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If bad credit has happened to you, there is something you can do about it
Feeling broke and battered? We know the feeling―heck, everyone knows it. According to the Wall Street Journal, 110 million Americans have bad credit―almost 50% of the adult population. But we don't have to be depressed or discouraged about it. There is life after bad credit. In fact, there's even life during bad credit.
Living Well with Bad Credit is the right help at the right time. If you're bravely soldiering on despite your finances going south, this informative book is for you. It puts the emphasis on living with bad credit―and living well. Veteran journalist Geoff Williams (AOL' s personal finance blog WalletPop, CNNMoney.com, Bankrate.com) and media powerhouse Chris Balish, an Emmy Award-winning broadcast journalist and author (Living Well Without a Car), have teamed up to bring readers:
· Usable tips on how to embrace, and even benefit from, a low credit score
· Invaluable advice for dealing with 'lifestyle' events such as how to buy a car or qualify for a credit card with bad credit
· Interviews with dozens of experts and successful professionals who share ideas on how to live with the negative effects of bad credit
· Practical discussion on topics that go beyond finance, such as healing self-esteem and building relationships in spite of bad credit
While bad credit can be a setback, it doesn't have to be a roadblock. This expert guide is just the ticket to a better life once again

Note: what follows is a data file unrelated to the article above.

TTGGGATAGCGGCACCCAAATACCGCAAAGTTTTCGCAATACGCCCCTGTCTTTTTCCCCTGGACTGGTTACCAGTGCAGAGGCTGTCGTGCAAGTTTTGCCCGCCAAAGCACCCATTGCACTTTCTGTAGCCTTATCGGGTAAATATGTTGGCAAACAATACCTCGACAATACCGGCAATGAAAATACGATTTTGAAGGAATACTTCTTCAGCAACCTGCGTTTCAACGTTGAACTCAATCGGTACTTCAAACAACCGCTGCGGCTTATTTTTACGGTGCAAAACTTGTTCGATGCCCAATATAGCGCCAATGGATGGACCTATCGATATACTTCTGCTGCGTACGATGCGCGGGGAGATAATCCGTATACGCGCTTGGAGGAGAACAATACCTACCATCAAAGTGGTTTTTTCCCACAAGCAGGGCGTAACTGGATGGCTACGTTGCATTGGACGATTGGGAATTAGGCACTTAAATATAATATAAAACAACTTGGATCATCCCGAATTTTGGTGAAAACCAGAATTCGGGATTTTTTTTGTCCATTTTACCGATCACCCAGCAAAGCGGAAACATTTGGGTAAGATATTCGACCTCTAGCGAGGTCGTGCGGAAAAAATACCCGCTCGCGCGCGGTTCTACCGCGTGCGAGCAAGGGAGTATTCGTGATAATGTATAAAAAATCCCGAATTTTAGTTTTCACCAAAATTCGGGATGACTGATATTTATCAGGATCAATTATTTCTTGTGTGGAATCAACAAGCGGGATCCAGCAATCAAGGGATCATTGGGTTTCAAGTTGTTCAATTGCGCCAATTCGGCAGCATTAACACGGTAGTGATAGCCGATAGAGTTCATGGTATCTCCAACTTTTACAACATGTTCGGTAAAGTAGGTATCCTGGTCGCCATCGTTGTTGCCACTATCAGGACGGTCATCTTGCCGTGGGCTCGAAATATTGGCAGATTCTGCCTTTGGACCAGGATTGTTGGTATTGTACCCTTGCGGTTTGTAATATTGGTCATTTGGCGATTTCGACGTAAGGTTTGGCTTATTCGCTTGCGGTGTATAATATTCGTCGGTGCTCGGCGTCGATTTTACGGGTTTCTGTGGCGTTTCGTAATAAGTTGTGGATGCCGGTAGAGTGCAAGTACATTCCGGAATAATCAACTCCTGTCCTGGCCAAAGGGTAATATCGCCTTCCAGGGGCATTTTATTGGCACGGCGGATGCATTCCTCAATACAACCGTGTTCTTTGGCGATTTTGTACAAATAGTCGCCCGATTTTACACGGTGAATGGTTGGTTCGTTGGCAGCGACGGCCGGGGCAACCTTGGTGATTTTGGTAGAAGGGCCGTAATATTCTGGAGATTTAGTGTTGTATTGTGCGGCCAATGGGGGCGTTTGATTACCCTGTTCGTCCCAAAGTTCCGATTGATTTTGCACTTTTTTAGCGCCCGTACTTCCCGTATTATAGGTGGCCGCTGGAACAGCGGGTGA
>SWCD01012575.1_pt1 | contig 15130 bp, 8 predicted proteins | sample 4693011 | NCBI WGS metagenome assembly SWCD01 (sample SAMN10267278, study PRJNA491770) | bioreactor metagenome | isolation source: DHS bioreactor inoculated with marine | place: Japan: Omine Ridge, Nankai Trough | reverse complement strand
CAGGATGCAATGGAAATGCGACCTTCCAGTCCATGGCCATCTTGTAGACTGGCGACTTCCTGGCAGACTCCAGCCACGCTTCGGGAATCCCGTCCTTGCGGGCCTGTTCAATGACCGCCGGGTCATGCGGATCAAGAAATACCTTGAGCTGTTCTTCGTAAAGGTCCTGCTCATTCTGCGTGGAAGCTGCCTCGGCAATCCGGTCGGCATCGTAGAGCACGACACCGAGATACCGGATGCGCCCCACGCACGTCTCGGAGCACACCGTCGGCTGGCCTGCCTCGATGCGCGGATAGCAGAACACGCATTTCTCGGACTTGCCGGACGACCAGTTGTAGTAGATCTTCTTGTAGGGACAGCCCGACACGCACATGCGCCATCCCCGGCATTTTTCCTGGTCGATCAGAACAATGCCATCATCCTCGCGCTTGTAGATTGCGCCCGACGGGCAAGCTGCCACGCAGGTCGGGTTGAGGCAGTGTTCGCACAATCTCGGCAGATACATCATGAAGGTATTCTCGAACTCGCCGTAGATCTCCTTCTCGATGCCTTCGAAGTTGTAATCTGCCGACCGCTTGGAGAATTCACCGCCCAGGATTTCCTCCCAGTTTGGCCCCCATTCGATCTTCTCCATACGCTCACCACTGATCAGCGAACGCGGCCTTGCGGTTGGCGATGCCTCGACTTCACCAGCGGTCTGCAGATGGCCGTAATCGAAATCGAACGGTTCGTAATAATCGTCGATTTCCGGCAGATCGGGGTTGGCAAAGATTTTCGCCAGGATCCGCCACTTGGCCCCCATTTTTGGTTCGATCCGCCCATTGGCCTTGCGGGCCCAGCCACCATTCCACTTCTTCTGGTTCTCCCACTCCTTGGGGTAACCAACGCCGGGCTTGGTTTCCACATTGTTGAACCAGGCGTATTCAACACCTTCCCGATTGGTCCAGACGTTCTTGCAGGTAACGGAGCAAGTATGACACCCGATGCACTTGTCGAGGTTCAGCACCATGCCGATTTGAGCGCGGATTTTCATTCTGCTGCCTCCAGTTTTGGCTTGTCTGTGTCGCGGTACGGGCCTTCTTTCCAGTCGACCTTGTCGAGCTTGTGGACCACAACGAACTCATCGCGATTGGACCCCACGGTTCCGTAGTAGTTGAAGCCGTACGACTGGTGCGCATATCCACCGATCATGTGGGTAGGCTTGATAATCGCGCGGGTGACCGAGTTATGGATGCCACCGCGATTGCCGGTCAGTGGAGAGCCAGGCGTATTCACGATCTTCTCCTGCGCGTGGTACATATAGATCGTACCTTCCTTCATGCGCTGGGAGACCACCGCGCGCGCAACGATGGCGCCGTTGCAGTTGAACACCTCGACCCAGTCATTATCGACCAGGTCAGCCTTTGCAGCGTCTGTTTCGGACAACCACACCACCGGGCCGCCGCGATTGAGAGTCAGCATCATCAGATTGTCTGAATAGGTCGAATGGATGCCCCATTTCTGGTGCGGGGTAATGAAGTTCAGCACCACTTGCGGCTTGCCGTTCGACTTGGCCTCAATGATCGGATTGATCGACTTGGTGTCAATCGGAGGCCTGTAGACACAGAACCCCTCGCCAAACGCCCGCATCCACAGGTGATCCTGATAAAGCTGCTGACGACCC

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Geoff Williams has worked as a newspaper and magazine journalist for more than 15 years and writes daily for AOL's personal finance blog, WalletPop.com, as well as HGTV's real estate website FrontDoor.com, where he is a columnist. He has also written for Consumer Reports, AARP Bulletin, CreditCards.com, and Bankrate.com. Visit http://livingwellwithbadcredit.hcibooks.com.Excerpt. © Reprinted by permission. All rights reserved.:
It is a strange thing that the man
who pays cash for all he gets cannot get credit
while a man who runs bills habitually can
get about all the credit he wants.
Comment made in the Worth County Index,
January 3, 1907
It isn't just this generation that has been saddled by debt. Your grandparents had their own recessions and challenges in making payments to credit card companies and department stores. Back then it was Montgomery Ward and Sears; now it's Walmart and Amazon.com. Even your grandparents' grandparents struggled with money. If you've ever watched the 1970s TV show Little House on the Prairie, that series occasionally mangled the historical truth, but they were right on the money when they suggested that Charles Ingalls would have gotten credit at the mercantile store that Harriet and Nels Oleson owned.
We know you're anxious about the future, and maybe not all that interested in the past, but it helps to know how you got here. If you don't know what mistakes were made along the way, you can't fix them.